Once you’re able to see in black-and-white exactly what that habit or service is costing you every year, it’s sometimes enough to make you realize that you either need to cut back on that expense or cut it out completely.

Here are some examples to get you started.

  • That $100 monthly cable bill is $1200 a year.
  • The twice a week $7.50 latte adds up to almost $400 a year.
  • Netflix (with two simultaneous streams ) will cost you $16.00 a month. That’s $200 a year.
  • And how many of us have Amazon Prime or Disney Plus in addition to Netflix? The cost of each of those additional services adds up quickly.
  • Are you eating out twice a week at $50 a meal? If so, you’re doling out $5200 a year to eat food which someone else has prepared.
  • The average cell phone bill in the US: $144 each month. That’s $1700 each year.

The often-ignored advantage of this whole process is that you’ll also be simultaneously finding ways that you can put more money in your pocket or in your bank account every single month. That savings can add up quickly and allow you to reach your goals even faster.

4. Not Setting Clear Goals 

Too many people start the new year by vowing to “save more money”. The problem with that resolution is that it’s not specific (which is why people tire of it after four weeks and throw it in the trash bin). Effective goals are specific and contain a date by which it will be completed. 

But, if you want to reach your goals far more frequently, then add what I call a “so that” to the end of that goal. This short statement is the reason you want that goal so badly that you will stick with it, even when you have setbacks.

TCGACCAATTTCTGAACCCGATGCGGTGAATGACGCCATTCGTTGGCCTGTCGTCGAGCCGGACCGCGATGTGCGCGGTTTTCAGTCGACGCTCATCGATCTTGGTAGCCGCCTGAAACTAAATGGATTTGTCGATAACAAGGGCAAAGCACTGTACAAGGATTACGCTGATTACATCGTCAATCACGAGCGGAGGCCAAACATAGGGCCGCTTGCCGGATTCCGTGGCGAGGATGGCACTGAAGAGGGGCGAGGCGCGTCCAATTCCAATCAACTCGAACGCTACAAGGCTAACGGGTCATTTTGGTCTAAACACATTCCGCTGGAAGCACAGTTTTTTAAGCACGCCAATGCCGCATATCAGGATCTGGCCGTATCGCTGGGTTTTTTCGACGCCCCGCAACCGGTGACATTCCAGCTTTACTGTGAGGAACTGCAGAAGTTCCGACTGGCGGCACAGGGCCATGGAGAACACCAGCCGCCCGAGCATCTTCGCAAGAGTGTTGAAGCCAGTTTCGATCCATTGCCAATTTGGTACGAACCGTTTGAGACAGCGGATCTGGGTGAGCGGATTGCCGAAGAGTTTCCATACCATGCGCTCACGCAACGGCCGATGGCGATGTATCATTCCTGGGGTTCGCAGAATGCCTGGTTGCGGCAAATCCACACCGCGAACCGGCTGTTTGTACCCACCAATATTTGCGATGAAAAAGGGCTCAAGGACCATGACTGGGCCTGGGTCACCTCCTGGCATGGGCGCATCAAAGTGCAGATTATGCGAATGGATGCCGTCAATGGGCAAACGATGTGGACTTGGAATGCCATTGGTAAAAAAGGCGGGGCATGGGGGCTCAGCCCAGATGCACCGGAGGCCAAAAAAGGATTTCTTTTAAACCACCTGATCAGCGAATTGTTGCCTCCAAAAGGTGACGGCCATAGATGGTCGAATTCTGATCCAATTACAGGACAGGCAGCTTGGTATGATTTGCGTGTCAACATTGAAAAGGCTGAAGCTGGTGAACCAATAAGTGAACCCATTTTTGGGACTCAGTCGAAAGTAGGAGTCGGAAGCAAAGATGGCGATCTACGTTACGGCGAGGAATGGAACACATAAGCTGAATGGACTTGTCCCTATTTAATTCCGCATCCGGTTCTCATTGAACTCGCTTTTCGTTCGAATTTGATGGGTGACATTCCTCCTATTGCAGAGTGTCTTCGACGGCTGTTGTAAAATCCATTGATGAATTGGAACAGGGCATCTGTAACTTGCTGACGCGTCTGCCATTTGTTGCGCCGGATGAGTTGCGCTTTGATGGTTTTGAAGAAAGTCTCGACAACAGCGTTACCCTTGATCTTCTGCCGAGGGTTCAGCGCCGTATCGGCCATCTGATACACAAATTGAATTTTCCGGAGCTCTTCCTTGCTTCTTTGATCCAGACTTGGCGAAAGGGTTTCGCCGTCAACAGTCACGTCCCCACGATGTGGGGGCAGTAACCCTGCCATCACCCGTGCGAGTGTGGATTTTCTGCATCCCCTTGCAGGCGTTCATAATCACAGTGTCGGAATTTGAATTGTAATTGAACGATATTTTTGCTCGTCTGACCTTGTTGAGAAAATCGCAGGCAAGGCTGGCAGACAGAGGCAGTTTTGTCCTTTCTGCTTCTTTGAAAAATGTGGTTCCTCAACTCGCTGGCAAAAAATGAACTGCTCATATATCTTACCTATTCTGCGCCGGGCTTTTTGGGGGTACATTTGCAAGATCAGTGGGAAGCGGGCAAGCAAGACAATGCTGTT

For instance, if your goal is, “I will save an additional $8000 this year to complete my 3-month emergency fund”, adding your “why” to the end will make this goal pack even more punch.

What is it about this goal that is keeping you up at night?

In my example, the goal could become, “I will save an additional $8000 this year to complete my 3-month emergency fund, so that I won’t lose sleep wondering if I can pay for a new furnace if the old one breaks down again and need to be replaced.”  

The “so that” statement will keep you motivated and moving forward, when life throws curveballs at you and circumstances become less-than-favorable for your financial goals. 

Use quarterly goals for accountability and motivation.

Many people set yearly goals in January, when the fervor to save money is for most of their mind. However one of the best ways to ensure that you don’t fall off the frugal bandwagon by mid February is to set quarterly goals, as well.

Focus on three to four goals each quarter related to specific areas of your budget. Then add four to six steps under each quarterly goal. These should be easy, daily or weekly habits which will allow you to reach that goal more easily. Once you’ve written them, be sure to print it out and post those goals where you can see them. It’s easy to use those steps as a reminder and also a checklist when you have completed them.